Based on the aforementioned absolute phase marking technology, we propose a fiber-optic remote coherent phase transmission system scheme. Figure 6 illustrates the general principle of the proposed scheme. To facilitate the analysis, we divided the system process into two steps. The first step, based on the existing fiber-optic joint time and frequency transfer technology, is the stable distribution of the signals. At the local site, the signal source outputs a frequency reference signal (continuous sine wave) and a control signal (PPS), which undergo electro-optical conversion (E/O) to form a modulated optical signal. The optical signal passes through a delay stabilization device and is sent to a remote site over the fiber. The modulated optical signal is demodulated at the remote site through opto-electrical conversion (O/E) to recover the frequency signal and control signal, which is used as the signal source of the remote site. The round-trip noise compensation method should be used to obtain stable signals. Therefore, the E/O/E method is also used to transmit the frequency and control signals back to the local site along the same fiber route. A delay measurement device was used to measure the delay change between the source and return signals at the local site. Half of the round-trip phase difference of the frequency signal (denoted by Δ*φ _{fr}*) is used as an error signal to drive the delay stabilization device in real time, making its delay change offset the delay fluctuation of the fiber link. Thus, a stable fiber transmission link was established. The frequency signals between both sites can have the same frequency and a stable phase difference, and the control signals can have a stable time delay. Thus, the signal distribution process is completed.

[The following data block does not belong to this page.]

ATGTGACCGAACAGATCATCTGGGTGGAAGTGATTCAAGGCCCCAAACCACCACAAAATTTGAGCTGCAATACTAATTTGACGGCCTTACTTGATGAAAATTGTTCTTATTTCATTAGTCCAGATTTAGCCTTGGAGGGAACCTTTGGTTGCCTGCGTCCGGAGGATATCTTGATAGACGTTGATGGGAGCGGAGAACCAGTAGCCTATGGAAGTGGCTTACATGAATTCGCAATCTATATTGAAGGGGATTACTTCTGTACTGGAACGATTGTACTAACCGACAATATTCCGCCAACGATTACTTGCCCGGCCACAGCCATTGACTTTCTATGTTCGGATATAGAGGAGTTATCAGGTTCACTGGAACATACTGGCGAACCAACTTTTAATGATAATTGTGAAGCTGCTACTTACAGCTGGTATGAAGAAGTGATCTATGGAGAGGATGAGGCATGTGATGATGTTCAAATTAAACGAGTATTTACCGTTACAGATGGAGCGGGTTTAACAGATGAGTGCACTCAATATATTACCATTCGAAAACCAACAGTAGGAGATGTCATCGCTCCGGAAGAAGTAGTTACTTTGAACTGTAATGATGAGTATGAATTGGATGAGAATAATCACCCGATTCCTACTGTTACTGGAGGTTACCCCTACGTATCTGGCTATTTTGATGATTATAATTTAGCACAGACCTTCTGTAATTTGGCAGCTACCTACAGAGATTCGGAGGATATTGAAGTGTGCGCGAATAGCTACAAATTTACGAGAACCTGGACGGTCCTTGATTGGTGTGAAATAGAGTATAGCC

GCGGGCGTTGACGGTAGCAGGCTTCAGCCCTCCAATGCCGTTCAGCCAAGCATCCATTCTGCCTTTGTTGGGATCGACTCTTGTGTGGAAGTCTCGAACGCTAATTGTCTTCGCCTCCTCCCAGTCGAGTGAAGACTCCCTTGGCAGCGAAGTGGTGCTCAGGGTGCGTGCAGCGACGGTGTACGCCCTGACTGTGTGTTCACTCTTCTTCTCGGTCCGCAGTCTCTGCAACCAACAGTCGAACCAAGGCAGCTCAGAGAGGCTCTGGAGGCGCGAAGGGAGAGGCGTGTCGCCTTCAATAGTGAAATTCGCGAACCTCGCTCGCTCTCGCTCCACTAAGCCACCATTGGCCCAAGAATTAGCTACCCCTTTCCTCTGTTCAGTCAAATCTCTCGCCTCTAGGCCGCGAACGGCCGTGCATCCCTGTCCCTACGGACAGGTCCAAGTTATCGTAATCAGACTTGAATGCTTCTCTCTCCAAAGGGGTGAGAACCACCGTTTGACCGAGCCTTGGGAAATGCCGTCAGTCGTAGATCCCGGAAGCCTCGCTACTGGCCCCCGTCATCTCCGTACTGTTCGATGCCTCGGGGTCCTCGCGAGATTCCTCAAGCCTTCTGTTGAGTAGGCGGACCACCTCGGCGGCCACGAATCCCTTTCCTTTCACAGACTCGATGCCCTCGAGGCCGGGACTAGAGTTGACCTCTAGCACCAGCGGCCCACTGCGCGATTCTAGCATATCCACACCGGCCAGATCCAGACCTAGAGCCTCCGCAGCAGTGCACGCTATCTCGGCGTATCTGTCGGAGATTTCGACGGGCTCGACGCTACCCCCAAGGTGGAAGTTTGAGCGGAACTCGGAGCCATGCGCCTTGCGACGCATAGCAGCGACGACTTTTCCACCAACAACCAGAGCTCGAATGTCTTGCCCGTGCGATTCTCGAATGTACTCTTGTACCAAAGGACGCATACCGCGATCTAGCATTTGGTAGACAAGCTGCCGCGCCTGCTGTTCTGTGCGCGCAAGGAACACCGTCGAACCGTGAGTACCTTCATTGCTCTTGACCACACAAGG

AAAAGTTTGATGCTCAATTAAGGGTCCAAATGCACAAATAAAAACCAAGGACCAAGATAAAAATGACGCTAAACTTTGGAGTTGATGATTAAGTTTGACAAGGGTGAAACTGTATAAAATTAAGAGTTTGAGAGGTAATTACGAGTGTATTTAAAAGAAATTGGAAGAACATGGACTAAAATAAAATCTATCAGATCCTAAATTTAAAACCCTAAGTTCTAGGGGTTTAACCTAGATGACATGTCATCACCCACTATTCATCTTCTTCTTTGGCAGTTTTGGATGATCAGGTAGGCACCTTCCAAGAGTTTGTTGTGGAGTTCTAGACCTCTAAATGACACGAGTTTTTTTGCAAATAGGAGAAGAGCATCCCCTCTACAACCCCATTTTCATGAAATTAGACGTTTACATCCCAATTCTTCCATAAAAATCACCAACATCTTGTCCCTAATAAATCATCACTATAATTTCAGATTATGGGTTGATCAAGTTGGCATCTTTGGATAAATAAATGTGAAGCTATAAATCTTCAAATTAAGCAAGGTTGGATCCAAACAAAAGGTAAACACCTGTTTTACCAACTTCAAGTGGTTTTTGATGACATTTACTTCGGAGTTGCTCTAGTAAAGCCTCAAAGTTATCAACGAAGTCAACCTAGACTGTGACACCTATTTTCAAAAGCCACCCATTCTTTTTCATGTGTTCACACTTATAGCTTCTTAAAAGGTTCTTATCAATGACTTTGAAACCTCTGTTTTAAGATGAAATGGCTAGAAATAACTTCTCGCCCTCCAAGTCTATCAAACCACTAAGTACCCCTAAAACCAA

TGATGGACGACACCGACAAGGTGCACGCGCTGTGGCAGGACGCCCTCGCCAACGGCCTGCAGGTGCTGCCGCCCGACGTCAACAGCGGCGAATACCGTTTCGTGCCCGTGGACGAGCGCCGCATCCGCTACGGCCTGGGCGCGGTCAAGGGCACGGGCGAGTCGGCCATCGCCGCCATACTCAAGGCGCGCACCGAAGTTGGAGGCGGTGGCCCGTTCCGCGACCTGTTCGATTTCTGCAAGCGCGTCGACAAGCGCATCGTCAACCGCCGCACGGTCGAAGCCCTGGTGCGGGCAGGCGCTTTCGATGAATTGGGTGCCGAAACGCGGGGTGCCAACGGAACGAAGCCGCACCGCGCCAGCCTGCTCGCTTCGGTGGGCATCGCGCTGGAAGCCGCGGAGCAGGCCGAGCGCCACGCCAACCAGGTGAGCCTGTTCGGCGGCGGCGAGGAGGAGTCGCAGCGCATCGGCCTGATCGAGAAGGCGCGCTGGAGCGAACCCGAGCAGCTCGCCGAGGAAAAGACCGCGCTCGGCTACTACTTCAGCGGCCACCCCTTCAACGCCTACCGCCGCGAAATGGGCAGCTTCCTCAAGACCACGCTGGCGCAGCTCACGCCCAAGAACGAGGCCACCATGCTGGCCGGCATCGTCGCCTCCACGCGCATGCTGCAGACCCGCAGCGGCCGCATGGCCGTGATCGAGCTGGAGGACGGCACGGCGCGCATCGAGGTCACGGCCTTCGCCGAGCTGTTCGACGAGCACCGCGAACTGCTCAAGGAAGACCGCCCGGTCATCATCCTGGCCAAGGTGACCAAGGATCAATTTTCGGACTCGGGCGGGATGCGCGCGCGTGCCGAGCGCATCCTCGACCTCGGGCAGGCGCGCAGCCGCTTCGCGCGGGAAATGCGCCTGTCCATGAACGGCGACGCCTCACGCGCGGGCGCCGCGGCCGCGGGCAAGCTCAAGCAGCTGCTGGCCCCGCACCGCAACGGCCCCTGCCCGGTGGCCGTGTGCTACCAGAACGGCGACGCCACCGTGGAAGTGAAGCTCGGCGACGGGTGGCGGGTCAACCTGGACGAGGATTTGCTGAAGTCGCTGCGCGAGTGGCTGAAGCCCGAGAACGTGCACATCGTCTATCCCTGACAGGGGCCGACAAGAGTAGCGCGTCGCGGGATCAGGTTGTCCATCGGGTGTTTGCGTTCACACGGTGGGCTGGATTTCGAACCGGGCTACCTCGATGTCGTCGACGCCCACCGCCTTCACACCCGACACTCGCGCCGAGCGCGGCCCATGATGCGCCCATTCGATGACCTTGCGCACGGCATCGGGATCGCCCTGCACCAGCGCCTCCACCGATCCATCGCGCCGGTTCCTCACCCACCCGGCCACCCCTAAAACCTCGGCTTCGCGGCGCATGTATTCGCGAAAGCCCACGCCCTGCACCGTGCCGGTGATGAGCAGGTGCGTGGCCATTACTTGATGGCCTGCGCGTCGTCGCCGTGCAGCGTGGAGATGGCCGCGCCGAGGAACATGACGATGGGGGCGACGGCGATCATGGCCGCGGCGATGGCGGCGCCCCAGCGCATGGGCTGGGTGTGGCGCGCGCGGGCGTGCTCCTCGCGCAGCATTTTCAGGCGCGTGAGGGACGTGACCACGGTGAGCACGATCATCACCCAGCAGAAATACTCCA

The second step, based on the absolute phase marking technology, is coherent phase transmission. After the first step, the two sites had relatively delay-stabilized frequency and control signals. We denote the control signal and frequency signal as *C _{L}* and

*F*at the local site, and

_{L}*C*and

_{R}*F*at the remote site. Two HSLMs are installed in each site to perform the phase-marking process and generate mark signals (denoted by

_{R}*M*and

_{L}*M*). By appropriately setting the initial control signal,

_{R}*M*and

_{L}*M*can be both 1 PPS, indicating that one phase period is marked within 1 s. Additionally, the mark signals can be used as time reference signals at the two sites. The reference plane of the coherent phase transmission is defined on the input location of the HSLMs at local and remote sites, as shown in Fig. 6. Owing to the physical time delay, synchronization can only occur between a certain period and other periods for the frequency signal. Figure 7 (a) shows the timing relationships between these signals. The marked phase points of

_{R}*F*and

_{L}*F*(denoted by

_{R}*φ*and

_{L}*φ*) are not yet synchronized, and

_{R}*M*and

_{L}*M*are not synchronized accordingly. The delay between